If you're new to holistic healing, acupuncture may seem intimidating. You might be wondering how needles pressed into your skin could possibly make you feel better. Wouldn't someone pushing a needle into your back be painful? As it turns out, acupuncture is far from painful and is quickly becoming one of the most sought-after treatments for chronic pain and for regulating issues relating to:
In fact, acupuncture has been studied and practiced for over 2,500 years and, more recently, has been researched and supported by many scientific studies. While acupuncture may not be a "miracle" treatment for every type of pain or condition, it has been shown to be effective in treating a wide range of issues, from depression and allergies to morning sickness and cramps.
Acupuncture is a therapy in traditional Chinese medicine (TCM) that aims to balance the body's energy, called qi, which flows through pathways called meridians. This balance is crucial for overall wellness, as disruptions to qi can lead to health concerns. According to TCM, inserting small stainless-steel needles into specific points called acupoints along the meridians can help rebalance the flow of qi and restore overall health.
These acupoints are believed to release certain chemicals when stimulated, which can trigger an immune response and promote physiological homeostasis. Recent research suggests that this therapy may help alleviate symptoms of various health ailments.
In fact, the National Institute of Health conducted a survey on complementary health approaches, revealing that acupuncture usage in the United States has increased by 50 percent between 2002 and 2012. As of 2012, 6.4 percent of American adults have reported using acupuncture as a form of treatment.
One of the most common questions from new patients interested in acupuncture typically revolves around whether it really works or whether it's all "new age" malarky. We get it - for most folks, the thought of inserting stainless-steel needles into one's back, arms, or neck sounds loony. However, with the ever-increasing popularity of acupuncture in New Jersey and other locations, numerous studies centering on acupuncture's effectiveness have taken place.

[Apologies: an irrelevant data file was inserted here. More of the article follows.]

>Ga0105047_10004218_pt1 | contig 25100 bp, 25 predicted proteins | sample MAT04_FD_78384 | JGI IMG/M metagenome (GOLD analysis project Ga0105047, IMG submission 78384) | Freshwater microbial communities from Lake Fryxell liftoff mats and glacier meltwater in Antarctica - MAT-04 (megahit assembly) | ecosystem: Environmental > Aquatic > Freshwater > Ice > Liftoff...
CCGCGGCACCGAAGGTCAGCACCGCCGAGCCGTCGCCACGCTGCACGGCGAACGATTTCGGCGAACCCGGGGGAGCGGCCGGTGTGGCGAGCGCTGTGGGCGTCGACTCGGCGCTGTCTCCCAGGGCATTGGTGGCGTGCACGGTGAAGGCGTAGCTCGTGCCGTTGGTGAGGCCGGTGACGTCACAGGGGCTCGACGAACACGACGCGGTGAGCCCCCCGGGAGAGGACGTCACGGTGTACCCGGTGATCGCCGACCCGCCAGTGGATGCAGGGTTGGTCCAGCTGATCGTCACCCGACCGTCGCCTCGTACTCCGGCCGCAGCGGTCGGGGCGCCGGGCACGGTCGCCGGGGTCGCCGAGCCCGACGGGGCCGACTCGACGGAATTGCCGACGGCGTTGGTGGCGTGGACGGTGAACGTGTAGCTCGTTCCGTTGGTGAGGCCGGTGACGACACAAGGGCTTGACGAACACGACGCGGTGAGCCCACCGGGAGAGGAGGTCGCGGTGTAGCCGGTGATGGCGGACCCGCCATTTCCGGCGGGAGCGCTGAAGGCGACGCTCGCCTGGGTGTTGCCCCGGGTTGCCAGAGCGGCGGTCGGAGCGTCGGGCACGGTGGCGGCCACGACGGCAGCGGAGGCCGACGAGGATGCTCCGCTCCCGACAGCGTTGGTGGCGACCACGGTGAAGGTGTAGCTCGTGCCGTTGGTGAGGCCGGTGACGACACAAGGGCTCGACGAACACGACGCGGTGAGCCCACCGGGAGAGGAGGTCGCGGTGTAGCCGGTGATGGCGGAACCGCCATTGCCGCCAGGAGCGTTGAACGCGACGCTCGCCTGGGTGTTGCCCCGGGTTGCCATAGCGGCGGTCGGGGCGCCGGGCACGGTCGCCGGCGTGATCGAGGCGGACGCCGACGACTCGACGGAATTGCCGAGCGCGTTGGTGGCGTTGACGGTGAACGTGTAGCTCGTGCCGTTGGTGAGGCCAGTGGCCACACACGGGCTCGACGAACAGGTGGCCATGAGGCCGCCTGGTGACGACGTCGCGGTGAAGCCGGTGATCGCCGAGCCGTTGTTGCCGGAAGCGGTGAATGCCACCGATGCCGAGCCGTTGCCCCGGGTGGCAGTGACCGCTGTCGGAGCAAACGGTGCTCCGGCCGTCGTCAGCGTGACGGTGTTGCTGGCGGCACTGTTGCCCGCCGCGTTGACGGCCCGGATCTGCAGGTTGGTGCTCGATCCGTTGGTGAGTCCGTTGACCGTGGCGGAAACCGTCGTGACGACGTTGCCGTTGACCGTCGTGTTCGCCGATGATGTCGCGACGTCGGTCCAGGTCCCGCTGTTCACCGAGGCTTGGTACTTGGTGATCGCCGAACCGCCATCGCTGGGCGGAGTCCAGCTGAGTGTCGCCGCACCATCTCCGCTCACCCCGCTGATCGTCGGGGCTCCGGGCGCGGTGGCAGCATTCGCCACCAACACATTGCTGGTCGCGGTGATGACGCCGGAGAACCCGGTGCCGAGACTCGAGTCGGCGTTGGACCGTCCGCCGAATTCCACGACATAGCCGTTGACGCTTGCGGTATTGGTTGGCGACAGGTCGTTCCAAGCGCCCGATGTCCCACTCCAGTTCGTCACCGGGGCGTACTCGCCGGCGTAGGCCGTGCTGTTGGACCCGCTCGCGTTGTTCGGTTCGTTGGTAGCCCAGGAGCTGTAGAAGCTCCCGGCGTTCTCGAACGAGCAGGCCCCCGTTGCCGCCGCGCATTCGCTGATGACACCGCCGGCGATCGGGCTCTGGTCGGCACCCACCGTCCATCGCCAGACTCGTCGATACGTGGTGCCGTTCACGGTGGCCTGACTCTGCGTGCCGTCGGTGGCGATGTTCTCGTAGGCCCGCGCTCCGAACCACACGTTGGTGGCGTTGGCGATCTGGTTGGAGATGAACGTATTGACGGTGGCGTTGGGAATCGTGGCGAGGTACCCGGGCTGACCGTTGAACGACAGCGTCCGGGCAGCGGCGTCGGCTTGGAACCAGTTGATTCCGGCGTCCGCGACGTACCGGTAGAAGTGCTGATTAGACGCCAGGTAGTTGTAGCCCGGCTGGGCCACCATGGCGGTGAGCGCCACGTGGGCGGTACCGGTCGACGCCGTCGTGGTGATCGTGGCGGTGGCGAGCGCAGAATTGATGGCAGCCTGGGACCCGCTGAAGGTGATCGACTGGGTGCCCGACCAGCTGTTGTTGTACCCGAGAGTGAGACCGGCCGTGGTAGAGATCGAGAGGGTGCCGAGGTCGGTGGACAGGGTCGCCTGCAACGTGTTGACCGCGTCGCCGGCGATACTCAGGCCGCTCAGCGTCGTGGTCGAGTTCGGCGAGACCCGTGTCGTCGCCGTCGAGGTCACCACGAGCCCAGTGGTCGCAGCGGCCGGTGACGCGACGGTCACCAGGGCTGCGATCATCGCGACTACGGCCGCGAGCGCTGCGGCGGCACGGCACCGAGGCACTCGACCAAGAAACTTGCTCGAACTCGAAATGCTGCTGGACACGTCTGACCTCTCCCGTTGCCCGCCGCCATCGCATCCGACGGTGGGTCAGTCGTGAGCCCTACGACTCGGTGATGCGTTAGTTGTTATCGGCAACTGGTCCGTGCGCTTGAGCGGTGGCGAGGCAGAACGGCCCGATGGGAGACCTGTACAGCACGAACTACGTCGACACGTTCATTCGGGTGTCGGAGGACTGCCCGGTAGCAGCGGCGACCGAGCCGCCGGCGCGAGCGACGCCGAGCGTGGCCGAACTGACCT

Extensive research has been conducted on the effectiveness of acupuncture for various conditions. A February 2022 analysis published in the BMJ, which evaluated over 2,000 scientific reviews of acupuncture therapies, revealed that acupuncture's efficacy is strongest for:
Additionally, according to the National Institutes of Health (NIH), acupuncture is most effective for pain relief in cases of chronic conditions such as osteoarthritis, lower back pain, and tension headaches. Additionally, a review of 11 clinical trials found that acupuncture may also alleviate symptoms associated with cancer treatment, as noted by the NIH.
When meeting with your acupuncturist for the first time, they will discuss your condition with you before conducting a physical examination to identify areas of your body that might respond to acupuncture. The needles used in acupuncture are incredibly thin, sterile, and disposable, with your acupuncturist inserting them at different depths ranging from a fraction of an inch to several inches.
Acupuncture needles are less painful than medical needles used for vaccines or blood draws. This is because acupuncture needles are thinner and solid, not hollow. During the treatment, you may experience some muscle sensations like dull aches or tingling.
Your practitioner will ask you to report any deep heaviness or numbness, which are positive signs that the treatment is working. Depending on the condition you're treating and the supplemental treatments you're undergoing, like physical therapy, acupuncture needles will remain in place for several minutes or up to 30 minutes.
Once your first acupuncture treatment is finished, it's normal to feel extra relaxed and calm. For that reason, some patients like to arrange for a ride home after their first or second session. With that said, you shouldn't experience much pain at all, and it's quite possible for you to return to work after acupuncture.